Both models presented in Figure 10 are predicted to result in positive selection on Iris; genes subject to constantly antagonistic interactions (the “Red Queen” hypothesis [66]) are frequently subject to positive selection affecting the protein–protein interaction interface [46]. Our results raise the possibility that a number of retrovirus-derived “fossils” that can be found in many genomes, including our own [9], may represent new and old recruits in an ongoing battle for evolutionary supremacy. Such recruitments are easier to identify in genomes like Drosophila, where genes that are not under selection are quickly abraded [29], rather than in mammalian genomes, where pseudogenes can survive for tens of millions of years. In both cases, only detailed investigations of function or selective constraint can ascertain whether a retroviral remnant has been functionally retained, or is simply a paleontological relic of a past infection.

Materials and Methods

Drosophila strains.

Drosophila strains used in this study were obtained from the Drosophila Species Stock Center (Tucson, Arizona, United States), except for the Zimbabwe strains of D. melanogaster that were a gift from Y. Chen and W. Stephan.

PCR.

PCR was used to amplify the Iris coding region from Drosophila species using degenerate primers designed to Iris, CG4715degF: 5′- CTGGTGGACACCGAAACACCNTACYTNGG-3′, and to a conserved gene found downstream and in opposite orientation to Iris (CG4552)-primer CG4552degF: 5′- GCGACCTCATCACGTTYAARTAYGG-3′ (Figure 1A). This pair of primers enabled the amplification of the 3′ end of the Iris coding region and the design of species-specific primers. For all strains from D. melanogaster, and sibling species D. simulans, D. mauritiana, and D. sechellia, we employed specific primers CG4715eATG: 5′- AACGATCACCTCTACAAGCGAAAGATG-3′, and CG4715R2: 5′- GAAGACTGGTTCCGTATGGCCGC-3′ in forward and reverse orientations, respectively, to get the complete coding Iris sequence. In the case of the other Drosophila species, we employed a forward primer 500 base pairs upstream of CG715: 5′- CACTTCGACTGTTCTGAATGAACTGACG-3′ to obtain nearly the entire coding region, in conjunction with primers designed specifically to the 3′ end of the particular Iris gene from that species. Specific primers to D. pseudoobscura and D. ananassae were made based on the draft sequences of the genome from the two species. The A. gambiae sequence was directly obtained from the Anopheles genome sequence, while the A. aegypti sequence was reconstructed using synteny to Anopheles, from the database of trace sequences. Sequences of the Kanga and roo retroviruses were obtained from the ongoing genome sequencing efforts in 12 Drosophila species. Most products were directly sequenced using ABI Big-Dye sequencing. In cases where PCR products were too weak to be directly sequenced, they were cloned using TopoTA cloning kits (Invitrogen, Carlsbad, California, United States) and then sequenced using vector-specific primers: at least four separate clones were sequenced for each PCR product. All sequences obtained or annotated in this study have been deposited in GenBank (http://www.ncbi.nlm.nih.gov/Genbank).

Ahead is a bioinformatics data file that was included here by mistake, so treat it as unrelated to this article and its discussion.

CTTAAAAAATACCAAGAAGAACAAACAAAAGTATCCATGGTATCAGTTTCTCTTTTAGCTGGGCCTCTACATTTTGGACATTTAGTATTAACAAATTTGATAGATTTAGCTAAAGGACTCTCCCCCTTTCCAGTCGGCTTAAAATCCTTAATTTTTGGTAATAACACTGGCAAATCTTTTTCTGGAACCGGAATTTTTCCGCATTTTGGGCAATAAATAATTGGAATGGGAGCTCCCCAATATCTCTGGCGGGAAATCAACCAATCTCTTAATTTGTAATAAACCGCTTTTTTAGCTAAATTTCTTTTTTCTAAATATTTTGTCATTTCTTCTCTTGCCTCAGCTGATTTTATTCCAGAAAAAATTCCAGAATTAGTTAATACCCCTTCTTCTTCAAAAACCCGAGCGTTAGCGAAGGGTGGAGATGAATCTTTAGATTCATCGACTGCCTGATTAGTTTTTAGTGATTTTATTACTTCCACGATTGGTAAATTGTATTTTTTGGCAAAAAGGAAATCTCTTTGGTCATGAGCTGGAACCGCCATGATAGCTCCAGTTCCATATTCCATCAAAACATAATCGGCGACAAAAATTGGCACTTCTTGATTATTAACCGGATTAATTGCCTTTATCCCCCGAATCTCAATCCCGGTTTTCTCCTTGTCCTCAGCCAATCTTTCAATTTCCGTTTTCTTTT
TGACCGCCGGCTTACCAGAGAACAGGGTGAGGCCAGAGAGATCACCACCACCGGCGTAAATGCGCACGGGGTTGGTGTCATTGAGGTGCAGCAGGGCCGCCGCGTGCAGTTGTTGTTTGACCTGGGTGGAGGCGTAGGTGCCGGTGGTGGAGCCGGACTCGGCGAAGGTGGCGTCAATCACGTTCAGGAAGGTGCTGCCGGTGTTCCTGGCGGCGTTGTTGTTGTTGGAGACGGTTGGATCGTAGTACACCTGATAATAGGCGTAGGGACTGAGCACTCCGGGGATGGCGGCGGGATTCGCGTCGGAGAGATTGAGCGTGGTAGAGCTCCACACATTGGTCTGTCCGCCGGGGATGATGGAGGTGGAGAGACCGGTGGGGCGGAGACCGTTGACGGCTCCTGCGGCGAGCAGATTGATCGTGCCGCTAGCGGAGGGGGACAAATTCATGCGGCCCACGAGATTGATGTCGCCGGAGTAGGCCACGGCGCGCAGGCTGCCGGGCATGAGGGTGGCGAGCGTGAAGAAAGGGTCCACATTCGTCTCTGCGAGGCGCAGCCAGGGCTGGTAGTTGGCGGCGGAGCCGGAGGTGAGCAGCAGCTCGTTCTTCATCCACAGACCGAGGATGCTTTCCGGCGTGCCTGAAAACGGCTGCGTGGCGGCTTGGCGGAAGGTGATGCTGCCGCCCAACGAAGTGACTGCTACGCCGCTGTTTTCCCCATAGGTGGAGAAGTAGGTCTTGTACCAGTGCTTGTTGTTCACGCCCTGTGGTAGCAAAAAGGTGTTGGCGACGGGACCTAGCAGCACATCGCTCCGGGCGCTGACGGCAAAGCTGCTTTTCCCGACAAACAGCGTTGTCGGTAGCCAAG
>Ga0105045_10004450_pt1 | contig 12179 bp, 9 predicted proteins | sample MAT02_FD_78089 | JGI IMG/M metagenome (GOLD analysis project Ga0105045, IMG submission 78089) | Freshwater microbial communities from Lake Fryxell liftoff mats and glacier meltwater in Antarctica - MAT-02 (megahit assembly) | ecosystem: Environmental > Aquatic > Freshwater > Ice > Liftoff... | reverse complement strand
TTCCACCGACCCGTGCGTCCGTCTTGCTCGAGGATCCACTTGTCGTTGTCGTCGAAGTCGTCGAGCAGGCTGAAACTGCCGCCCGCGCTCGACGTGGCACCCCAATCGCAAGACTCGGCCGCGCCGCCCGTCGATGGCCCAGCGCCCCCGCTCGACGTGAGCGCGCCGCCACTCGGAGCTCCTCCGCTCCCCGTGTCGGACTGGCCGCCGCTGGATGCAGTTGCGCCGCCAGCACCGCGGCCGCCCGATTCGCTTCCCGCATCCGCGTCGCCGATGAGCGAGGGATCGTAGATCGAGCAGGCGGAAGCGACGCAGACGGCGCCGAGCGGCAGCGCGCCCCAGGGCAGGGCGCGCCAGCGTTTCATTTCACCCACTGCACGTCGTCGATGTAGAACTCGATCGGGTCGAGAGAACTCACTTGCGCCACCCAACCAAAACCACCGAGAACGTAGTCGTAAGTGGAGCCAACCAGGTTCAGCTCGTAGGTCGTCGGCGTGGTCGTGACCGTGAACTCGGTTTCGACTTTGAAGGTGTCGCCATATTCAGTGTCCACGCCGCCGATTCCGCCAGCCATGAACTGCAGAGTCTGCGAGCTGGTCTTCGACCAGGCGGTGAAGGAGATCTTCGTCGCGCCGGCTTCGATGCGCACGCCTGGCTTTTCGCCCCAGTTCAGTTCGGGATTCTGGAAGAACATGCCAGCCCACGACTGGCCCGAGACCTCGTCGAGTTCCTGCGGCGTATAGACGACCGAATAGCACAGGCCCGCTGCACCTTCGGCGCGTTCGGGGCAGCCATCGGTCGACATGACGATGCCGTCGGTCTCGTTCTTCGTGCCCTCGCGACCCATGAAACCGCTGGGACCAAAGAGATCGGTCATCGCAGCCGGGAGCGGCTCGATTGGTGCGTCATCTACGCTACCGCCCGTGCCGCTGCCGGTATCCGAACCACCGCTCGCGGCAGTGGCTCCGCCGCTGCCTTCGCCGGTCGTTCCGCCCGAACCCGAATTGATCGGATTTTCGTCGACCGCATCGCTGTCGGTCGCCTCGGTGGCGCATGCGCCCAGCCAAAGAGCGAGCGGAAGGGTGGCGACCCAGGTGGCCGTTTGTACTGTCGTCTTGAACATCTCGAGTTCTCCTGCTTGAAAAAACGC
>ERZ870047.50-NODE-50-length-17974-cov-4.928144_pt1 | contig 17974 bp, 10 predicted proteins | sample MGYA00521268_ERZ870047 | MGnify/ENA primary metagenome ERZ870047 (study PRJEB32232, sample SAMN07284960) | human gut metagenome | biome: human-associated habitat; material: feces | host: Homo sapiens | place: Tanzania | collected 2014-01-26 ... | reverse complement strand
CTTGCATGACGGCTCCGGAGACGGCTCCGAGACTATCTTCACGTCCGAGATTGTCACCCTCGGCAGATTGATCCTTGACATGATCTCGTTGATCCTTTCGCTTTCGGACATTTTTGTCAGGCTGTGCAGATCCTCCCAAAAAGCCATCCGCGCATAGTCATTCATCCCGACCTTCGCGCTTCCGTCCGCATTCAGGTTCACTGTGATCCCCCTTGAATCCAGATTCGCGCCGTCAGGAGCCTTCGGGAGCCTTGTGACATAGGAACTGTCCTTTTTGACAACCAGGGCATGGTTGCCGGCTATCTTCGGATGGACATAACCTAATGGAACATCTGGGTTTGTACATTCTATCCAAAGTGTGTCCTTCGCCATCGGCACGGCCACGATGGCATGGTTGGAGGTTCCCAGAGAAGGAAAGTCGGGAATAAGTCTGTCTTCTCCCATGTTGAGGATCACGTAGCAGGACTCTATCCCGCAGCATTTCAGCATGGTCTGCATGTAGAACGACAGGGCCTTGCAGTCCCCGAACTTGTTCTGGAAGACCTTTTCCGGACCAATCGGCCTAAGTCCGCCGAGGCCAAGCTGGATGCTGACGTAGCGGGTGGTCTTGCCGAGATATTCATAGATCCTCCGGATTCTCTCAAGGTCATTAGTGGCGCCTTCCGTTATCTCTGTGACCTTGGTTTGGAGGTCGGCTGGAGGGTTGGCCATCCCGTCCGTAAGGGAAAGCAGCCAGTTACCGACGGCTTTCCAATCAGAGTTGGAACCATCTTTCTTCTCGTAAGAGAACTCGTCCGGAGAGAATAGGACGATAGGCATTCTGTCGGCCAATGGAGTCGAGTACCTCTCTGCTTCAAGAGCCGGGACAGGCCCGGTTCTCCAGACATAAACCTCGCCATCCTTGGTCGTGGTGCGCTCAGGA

RT-PCR.

RT-PCR analysis was carried out on pools of polyA D. melanogaster RNA that were a gift from S. Parkhurst (Fred Hutchinson Cancer Research Center) using primers CG4715eATG and CG4715R2 (described above) using the SuperScript One Step RT-PCR System from Invitrogen.

Northern analysis.

Northern analysis was also carried out using a blot containing the same pools of polyA RNA, using D. melanogaster Iris gene PCR fragment (CG4715eATG and CG4715R2 primers) as probe. For the tissue-specific RT-PCR analysis, individual flies were dissected for ovaries, testes, carcasses, and heads. RNA was isolated using the Qiagen RNeasy Kit (Valencia, California, United States) and treated with the DNase-Free kit from Ambion (Austin, Texas, United States) to remove trace amounts of DNA. RNA amounts were measured using a spectrophotometer. Roughly equal amounts of RNA were used as template in the individual RT-PCR reactions. As a loading control, and to rule out genomic DNA contamination, a separate RT-PCR was carried out to the Karyopherin α3 gene using primers 5′- CGTTGAGCTGAGGAAGAACAAGCG-3′ and 5′-GTGGCTGCACGACTCCGTGC-3′, which span an intron, allowing cDNA to be distinguished from genomic DNA. For the Iris-B genes from D. prostipennis and D. lutescens, RNA was isolated from pooled adult male and female flies. RT-PCR was used to validate the intron positions.

Bioinformatic analyses.